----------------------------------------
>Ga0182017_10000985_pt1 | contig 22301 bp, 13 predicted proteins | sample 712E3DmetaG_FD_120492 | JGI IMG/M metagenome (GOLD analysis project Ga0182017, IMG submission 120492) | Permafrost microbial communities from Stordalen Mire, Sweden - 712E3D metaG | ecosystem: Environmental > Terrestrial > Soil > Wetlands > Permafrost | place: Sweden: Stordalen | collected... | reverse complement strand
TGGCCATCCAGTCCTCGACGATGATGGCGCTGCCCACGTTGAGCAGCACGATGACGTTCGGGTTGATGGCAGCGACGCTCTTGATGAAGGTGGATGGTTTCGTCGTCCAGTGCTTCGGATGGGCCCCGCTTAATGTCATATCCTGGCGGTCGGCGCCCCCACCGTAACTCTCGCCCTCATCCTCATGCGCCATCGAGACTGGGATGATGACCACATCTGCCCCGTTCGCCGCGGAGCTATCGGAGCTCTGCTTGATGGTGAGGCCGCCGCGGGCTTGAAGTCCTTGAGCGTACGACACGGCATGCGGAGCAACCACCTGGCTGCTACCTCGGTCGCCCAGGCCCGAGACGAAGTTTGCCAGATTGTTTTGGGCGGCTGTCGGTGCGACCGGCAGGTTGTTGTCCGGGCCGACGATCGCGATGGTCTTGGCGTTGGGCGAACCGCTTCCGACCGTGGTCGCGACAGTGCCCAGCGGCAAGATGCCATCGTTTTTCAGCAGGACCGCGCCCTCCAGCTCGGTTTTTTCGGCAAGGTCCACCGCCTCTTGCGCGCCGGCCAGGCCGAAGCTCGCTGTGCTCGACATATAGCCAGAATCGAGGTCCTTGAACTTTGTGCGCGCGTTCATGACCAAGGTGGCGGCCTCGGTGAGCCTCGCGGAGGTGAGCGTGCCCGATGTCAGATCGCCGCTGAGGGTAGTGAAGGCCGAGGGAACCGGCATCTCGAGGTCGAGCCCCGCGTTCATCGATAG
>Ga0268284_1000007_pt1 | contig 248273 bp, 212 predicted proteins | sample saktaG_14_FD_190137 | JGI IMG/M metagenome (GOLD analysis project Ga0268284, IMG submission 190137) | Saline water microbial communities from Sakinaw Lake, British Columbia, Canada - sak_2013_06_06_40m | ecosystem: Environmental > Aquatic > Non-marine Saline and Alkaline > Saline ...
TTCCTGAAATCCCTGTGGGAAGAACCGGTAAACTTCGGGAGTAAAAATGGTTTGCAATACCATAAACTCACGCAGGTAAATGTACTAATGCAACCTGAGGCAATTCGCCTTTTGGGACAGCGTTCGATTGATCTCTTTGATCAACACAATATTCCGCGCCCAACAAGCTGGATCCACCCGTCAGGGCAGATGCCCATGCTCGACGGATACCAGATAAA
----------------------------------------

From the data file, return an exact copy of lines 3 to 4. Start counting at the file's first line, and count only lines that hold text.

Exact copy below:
>Ga0268284_1000007_pt1 | contig 248273 bp, 212 predicted proteins | sample saktaG_14_FD_190137 | JGI IMG/M metagenome (GOLD analysis project Ga0268284, IMG submission 190137) | Saline water microbial communities from Sakinaw Lake, British Columbia, Canada - sak_2013_06_06_40m | ecosystem: Environmental > Aquatic > Non-marine Saline and Alkaline > Saline ...
TTCCTGAAATCCCTGTGGGAAGAACCGGTAAACTTCGGGAGTAAAAATGGTTTGCAATACCATAAACTCACGCAGGTAAATGTACTAATGCAACCTGAGGCAATTCGCCTTTTGGGACAGCGTTCGATTGATCTCTTTGATCAACACAATATTCCGCGCCCAACAAGCTGGATCCACCCGTCAGGGCAGATGCCCATGCTCGACGGATACCAGATAAA